Today Conservation International (CI) and the Brazilian National Economic Development Bank (BNDES) announced the establishment of an $8 million fund — the Kayapó Fund — that aims to support conservation and development enterprises in Kayapó indigenous communities.
This agreement took almost two years to accomplish, but it was worth the struggle: the Kayapó Fund is a great victory that will empower Kayapó people and allow Brazil to set an example for the world in indigenous land conservation.
CI’s Global Conservation Fund will provide the initial $4 million to be matched by BNDES funds. The fund will also be opened to receive donations from other supporters.
The total amount will allow the long-term protection of the world’s largest single tract of tropical forest. This initiative will also help reduce the impacts of climate change and will have a key role in preserving centuries of culture and tradition of the Kayapó people.
The fund’s resources, managed by Funbio (the Brazilian Biodiversity Fund), will be channeled through three non-governmental organizations — Instituto Kabu, Instituto Raoni and Associação Floresta Protegida — which represent indigenous interests. Other organizations also will be eligible to apply for funding.
The guardians of the forest
The Kayapó indigenous people of Brazil have an impressive record of protecting their traditional lands from invasion and deforestation. Official Kayapó territories span 11 million hectares (27.2 million acres) in the southeastern Amazon and form, by far, the largest single protected tract of tropical forest in the world. Today, indigenous lands are virtually the only barrier to the wave of deforestation and fires sweeping across the region as forests are razed for agriculture. This barrier effect occurs because indigenous people, who depend on the forest for survival, assert their land rights and actively contest frontier expansion.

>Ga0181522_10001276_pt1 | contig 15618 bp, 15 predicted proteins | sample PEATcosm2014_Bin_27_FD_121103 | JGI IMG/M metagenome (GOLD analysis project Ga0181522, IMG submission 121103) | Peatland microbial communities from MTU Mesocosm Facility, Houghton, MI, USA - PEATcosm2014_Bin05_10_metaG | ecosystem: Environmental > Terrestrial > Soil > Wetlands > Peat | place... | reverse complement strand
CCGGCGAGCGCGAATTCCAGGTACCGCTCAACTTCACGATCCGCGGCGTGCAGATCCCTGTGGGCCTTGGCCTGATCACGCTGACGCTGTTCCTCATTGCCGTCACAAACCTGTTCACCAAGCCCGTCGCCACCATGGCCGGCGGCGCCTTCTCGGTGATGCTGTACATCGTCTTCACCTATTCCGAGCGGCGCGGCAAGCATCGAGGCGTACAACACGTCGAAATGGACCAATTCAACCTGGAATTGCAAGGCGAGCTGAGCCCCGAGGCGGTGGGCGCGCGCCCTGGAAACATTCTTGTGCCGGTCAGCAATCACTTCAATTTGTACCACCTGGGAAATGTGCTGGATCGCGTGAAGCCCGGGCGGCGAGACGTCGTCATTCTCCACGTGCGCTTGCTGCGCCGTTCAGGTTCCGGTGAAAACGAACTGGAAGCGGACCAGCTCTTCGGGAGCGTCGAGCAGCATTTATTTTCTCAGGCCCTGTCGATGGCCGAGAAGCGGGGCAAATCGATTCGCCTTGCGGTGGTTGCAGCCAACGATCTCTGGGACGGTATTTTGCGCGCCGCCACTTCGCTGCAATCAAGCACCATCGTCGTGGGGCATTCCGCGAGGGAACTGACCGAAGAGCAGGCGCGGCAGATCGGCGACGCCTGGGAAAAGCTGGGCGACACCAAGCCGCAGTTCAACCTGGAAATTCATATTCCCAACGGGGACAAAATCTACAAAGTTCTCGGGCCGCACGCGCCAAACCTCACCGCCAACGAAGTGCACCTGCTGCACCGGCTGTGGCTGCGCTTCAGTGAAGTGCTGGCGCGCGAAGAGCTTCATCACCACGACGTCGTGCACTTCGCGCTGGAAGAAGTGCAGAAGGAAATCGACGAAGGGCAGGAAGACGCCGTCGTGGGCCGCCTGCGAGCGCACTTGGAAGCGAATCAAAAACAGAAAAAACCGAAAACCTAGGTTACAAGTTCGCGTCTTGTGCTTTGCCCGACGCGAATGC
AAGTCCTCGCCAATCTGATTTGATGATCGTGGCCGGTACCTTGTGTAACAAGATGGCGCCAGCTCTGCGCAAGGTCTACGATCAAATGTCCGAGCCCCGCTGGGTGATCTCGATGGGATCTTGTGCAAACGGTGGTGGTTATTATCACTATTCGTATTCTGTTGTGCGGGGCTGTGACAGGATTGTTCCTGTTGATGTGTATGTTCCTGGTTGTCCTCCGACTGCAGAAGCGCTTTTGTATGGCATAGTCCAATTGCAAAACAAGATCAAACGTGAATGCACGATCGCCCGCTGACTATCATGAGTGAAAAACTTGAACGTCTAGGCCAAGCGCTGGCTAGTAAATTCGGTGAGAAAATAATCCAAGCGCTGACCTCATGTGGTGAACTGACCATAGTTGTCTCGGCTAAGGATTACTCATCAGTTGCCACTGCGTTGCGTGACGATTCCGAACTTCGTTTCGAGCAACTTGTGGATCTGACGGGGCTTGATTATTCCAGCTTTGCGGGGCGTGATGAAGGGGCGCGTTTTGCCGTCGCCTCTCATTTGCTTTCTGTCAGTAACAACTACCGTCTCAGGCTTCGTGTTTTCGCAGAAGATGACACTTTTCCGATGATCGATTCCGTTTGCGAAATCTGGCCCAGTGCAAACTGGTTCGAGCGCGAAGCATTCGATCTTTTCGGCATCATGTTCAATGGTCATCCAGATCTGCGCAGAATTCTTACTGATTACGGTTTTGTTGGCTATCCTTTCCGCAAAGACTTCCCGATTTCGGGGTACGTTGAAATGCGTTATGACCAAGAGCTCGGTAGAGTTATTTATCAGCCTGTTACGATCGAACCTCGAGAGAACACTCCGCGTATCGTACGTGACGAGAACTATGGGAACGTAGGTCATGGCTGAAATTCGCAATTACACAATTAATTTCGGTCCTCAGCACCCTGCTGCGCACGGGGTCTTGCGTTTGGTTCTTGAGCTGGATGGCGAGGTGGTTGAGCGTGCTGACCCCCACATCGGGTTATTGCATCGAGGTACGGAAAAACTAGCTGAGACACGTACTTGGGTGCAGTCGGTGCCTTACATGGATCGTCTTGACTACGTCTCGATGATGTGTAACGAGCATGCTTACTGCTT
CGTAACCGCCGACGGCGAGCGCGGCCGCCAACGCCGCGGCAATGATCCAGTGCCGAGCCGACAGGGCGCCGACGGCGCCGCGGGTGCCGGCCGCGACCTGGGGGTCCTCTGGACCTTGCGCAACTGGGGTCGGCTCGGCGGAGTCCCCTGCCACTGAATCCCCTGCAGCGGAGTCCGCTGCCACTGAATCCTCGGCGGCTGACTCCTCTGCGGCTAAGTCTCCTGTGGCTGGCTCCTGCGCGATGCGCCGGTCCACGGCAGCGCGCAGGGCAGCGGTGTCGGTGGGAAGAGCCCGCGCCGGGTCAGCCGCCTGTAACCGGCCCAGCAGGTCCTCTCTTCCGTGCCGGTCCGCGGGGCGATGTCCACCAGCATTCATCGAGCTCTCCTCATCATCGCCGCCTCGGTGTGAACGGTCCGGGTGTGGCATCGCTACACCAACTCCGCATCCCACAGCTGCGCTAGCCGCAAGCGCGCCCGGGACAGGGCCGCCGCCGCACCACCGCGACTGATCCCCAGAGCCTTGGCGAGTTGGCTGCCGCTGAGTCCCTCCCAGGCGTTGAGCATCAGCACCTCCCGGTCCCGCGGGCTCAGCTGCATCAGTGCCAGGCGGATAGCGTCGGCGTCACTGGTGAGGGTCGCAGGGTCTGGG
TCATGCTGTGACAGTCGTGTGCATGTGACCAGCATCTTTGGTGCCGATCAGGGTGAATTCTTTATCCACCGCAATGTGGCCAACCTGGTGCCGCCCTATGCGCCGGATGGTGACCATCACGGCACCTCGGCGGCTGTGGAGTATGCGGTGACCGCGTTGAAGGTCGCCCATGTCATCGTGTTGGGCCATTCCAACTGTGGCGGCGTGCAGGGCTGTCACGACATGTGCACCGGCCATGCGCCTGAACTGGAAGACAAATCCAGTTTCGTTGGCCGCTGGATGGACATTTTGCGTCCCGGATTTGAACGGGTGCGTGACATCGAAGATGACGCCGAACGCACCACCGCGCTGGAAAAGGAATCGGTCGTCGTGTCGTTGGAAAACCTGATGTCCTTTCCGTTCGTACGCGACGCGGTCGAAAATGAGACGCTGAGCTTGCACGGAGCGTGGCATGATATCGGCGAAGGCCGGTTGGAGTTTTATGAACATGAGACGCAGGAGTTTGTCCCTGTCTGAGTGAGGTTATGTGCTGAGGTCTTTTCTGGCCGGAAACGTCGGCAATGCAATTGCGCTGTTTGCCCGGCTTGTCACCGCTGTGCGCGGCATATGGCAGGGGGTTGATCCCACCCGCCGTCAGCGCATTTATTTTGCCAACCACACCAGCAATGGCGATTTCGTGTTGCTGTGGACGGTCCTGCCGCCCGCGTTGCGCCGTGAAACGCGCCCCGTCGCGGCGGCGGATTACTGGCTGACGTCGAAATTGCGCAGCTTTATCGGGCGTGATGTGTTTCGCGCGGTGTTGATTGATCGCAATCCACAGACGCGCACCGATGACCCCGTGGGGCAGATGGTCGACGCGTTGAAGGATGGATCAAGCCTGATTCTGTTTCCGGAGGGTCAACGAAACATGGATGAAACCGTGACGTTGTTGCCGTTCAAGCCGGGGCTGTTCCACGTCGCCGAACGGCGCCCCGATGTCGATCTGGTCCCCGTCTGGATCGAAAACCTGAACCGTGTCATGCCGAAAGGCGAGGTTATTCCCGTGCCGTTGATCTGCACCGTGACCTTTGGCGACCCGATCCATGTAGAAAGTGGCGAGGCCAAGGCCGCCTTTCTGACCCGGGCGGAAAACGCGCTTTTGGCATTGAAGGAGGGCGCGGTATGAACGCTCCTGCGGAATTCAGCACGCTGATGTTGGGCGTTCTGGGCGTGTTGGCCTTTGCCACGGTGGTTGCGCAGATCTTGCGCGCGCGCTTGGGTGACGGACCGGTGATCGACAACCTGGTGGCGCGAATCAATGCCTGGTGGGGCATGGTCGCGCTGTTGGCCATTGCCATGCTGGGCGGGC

The Kayapó indigenous territories in Pará and Mato Grosso states provide a striking example of the barrier to deforestation and present an extraordinary opportunity for conservation at a multi-landscape scale.
Threats to indigenous territory
Having achieved demarcation of much of their lands, the Kayapó must continuously defend 2,000 kilometers (1,243 miles) of border against encroachment and invasion by ranching, logging, gold mining and land fraud.
Although the Kayapó were able to halt the expansion of the agricultural frontier along much of their eastern border for 20 years, increasing deforestation pressure from the north and west threatens to overpower their efforts. After agriculture, the second major threat to Kayapó lands is logging; the region’s last great timber stocks survive only in Kayapó territory.
In recent years, the construction of the Belo Monte dam has been posing a significant threat to the survival of the Kayapó and their forests. The project, which was given the green light for construction last month, will interrupt about 100 kilometers (62 miles) of the Xingu River. Between 13,000 and 16,000 indigenous people from 24 ethnic groups will be affected downstream.
There will also be impacts upstream; for example, the Araras people from Vila Velha Village will be relocated due to a dramatic reduction in water supply. This will affect their ability to access food and transportation to collect the goods they need for their daily lives. Additionally, this dam’s construction will result in an initial migration of over 100,000 people to the region, which could drastically affect Kayapó society and tradition.
The Kayapó Fund will enhance the ability of the Kayapó to monitor their land and protect against these and other substantial threats.
Paulo Prado is the environmental policy director of CI-Brazil.